To the Editor:
The evening of April 30, 2008, was a beginning of a new chapter in my life.
That is how I, and my family, have chosen to look at that fateful event.
From the time of my collapse, I was under the watchful eye of God above and a host of friends and colleagues. Everyone, from the emergency personnel in Clay County, the staff of St. Vincent Clay Hospital, the staff at Union Hospital, including many old friends of both Susie and mine, we were well cared for!
I am told that the helicopter ride to Methodist was "something" but I can recall none of the events of that night.
I am certainly aware now that the right people were in the right places at each stage of that evening.
What was occurring would be described as a dissecting thoracic aortic aneurysm and I was in a medical crisis. I went through eight hours of cardiac surgery, which all went as it should.
My lasting effect of the event however, is continued paralysis of my legs. My mind, my upper body and my heart are all doing well, but I will be living life as a paraplegic from this point on.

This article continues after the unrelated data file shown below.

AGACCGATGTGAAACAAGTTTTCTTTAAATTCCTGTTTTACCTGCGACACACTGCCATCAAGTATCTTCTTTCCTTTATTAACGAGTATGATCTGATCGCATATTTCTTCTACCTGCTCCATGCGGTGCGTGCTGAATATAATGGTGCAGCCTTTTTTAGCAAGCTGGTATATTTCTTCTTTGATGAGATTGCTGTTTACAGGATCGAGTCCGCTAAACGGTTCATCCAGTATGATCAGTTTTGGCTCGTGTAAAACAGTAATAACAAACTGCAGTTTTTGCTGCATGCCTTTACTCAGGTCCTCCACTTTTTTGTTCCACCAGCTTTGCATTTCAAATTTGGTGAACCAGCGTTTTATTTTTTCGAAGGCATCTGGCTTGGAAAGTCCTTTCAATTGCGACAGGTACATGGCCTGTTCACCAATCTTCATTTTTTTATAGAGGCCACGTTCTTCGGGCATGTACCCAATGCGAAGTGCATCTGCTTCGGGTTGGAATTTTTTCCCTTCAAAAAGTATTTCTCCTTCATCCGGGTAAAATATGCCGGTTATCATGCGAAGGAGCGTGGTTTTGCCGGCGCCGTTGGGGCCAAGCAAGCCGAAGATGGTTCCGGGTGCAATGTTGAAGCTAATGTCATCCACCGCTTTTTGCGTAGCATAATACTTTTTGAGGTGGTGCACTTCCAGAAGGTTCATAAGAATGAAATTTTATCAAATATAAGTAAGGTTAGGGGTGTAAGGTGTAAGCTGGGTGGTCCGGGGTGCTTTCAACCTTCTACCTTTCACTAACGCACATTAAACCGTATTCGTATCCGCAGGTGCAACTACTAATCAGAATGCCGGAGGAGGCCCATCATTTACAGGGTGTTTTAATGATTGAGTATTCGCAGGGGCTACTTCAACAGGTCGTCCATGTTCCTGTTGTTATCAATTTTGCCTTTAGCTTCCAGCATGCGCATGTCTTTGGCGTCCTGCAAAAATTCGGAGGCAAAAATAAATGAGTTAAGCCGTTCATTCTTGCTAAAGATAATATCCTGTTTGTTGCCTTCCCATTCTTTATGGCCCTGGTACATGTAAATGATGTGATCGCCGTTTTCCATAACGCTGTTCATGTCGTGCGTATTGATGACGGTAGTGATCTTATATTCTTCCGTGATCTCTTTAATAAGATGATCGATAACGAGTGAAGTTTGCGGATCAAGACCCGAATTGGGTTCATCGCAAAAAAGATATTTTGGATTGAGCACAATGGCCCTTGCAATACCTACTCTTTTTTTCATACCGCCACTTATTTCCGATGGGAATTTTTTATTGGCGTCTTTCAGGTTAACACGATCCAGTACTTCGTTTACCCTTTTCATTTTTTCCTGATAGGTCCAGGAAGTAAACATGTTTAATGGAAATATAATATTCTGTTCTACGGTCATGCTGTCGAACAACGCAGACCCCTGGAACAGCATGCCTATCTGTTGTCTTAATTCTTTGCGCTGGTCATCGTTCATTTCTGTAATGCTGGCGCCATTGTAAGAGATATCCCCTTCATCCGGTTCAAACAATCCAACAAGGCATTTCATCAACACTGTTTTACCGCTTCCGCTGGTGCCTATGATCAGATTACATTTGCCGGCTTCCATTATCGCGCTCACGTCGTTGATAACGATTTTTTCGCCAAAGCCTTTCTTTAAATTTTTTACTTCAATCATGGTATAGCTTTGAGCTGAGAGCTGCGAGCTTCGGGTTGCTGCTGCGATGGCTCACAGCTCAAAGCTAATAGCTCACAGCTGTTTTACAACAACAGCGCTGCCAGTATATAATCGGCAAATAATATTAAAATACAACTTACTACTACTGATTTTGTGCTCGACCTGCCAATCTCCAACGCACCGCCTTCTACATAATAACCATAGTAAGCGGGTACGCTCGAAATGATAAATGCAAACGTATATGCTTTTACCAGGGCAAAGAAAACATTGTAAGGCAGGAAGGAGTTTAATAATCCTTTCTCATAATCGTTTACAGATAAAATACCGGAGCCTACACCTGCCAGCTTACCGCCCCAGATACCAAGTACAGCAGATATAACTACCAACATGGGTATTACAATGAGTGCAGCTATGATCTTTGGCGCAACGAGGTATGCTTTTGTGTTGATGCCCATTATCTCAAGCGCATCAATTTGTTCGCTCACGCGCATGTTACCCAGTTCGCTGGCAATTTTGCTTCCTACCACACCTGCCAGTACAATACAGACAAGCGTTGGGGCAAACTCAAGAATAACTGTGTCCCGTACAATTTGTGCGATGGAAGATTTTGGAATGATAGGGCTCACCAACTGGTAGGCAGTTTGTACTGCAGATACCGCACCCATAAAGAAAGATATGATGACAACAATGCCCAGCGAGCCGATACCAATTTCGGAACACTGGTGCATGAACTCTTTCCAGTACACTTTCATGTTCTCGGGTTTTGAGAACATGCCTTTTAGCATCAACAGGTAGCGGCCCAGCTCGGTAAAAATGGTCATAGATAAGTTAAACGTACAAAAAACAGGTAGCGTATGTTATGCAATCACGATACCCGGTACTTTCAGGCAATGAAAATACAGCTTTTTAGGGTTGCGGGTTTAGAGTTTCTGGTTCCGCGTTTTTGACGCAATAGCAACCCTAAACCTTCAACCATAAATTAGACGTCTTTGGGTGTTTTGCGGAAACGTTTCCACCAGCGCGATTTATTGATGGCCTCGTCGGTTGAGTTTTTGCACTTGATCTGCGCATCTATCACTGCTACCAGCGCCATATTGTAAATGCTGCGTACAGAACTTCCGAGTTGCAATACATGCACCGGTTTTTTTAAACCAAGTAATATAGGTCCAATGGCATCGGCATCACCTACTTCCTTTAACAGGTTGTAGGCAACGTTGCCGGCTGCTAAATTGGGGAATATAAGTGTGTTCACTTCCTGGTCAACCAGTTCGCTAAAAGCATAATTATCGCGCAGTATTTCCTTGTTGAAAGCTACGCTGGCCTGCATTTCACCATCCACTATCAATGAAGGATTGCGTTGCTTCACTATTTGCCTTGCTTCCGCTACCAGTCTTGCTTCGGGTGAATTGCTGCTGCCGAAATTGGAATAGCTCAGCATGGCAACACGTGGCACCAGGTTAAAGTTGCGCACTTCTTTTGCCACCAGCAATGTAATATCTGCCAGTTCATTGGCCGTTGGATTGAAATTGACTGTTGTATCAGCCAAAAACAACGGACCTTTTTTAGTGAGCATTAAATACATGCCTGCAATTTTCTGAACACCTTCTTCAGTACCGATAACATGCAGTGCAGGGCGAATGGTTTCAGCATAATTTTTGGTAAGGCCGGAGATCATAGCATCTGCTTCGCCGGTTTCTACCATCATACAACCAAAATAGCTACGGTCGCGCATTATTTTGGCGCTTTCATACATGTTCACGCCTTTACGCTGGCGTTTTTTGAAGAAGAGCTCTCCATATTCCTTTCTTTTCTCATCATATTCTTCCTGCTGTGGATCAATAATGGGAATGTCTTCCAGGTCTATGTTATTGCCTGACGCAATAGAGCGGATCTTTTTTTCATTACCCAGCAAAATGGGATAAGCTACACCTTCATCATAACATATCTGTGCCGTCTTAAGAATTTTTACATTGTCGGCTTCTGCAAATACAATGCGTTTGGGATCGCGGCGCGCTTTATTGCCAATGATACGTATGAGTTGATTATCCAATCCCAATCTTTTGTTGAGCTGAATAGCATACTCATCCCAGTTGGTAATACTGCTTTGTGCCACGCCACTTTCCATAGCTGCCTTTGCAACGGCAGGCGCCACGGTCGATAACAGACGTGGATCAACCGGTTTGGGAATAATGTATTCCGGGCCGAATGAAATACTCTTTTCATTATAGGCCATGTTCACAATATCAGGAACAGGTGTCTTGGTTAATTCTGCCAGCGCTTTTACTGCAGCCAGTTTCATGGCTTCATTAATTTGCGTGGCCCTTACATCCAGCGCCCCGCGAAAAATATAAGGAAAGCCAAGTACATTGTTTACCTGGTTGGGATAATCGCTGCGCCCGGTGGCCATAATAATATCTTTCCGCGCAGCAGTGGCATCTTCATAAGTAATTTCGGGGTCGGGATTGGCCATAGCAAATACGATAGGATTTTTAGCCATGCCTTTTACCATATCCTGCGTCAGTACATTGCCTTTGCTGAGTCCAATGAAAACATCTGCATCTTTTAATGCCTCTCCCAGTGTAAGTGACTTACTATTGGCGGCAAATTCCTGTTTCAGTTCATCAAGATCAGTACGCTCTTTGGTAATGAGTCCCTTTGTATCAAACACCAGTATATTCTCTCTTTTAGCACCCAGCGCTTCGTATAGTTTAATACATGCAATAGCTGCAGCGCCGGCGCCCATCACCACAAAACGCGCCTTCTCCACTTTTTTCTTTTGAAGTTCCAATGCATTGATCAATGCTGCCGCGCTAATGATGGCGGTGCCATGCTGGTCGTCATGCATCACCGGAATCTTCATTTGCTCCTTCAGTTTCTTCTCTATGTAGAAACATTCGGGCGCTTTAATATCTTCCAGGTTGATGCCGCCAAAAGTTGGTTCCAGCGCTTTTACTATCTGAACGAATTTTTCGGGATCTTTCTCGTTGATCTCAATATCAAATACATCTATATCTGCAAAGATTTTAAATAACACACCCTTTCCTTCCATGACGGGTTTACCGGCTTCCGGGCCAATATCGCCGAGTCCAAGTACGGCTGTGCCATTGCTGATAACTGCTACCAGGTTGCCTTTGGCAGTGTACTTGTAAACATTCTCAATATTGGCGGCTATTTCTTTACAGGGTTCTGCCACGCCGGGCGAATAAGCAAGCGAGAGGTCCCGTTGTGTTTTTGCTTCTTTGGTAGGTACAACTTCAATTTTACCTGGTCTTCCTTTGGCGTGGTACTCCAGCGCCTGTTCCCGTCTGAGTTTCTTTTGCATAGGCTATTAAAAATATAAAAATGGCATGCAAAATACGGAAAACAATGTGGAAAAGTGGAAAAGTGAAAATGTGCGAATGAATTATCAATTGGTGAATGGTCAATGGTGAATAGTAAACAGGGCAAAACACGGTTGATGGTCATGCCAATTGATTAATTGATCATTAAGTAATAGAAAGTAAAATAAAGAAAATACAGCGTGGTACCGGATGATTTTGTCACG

The prayers that were sent in my behalf reached literally all over the world. I have been so humbled by the out-pouring of love and well wishes. My words are inadequate to try and express my gratitude. I would like to publicly say thanks to my patients. Thank you for caring about me and praying for me. It touches my heart to know you have been so kind. Thanks to my colleagues for caring about me and for me, and for "taking up the slack" in my absence. Thanks to the many nurses and nursing staff members for their concern, prayers and cards … keep the coffee on, I'll be back!
I would not attempt to name all those to whom a thank you is addressed to. But, if you have sent up a prayer for me, or contributed in any way, large or small, to my recovery, I extend my most sincere thanks!
My coal is to be back in my office, seeing my patients, my friends, and going on with life. I may have a different life from a wheelchair, but I have a life -- and for that, I am most grateful.
God bless you all,
aka Dr. Charles French, M.D.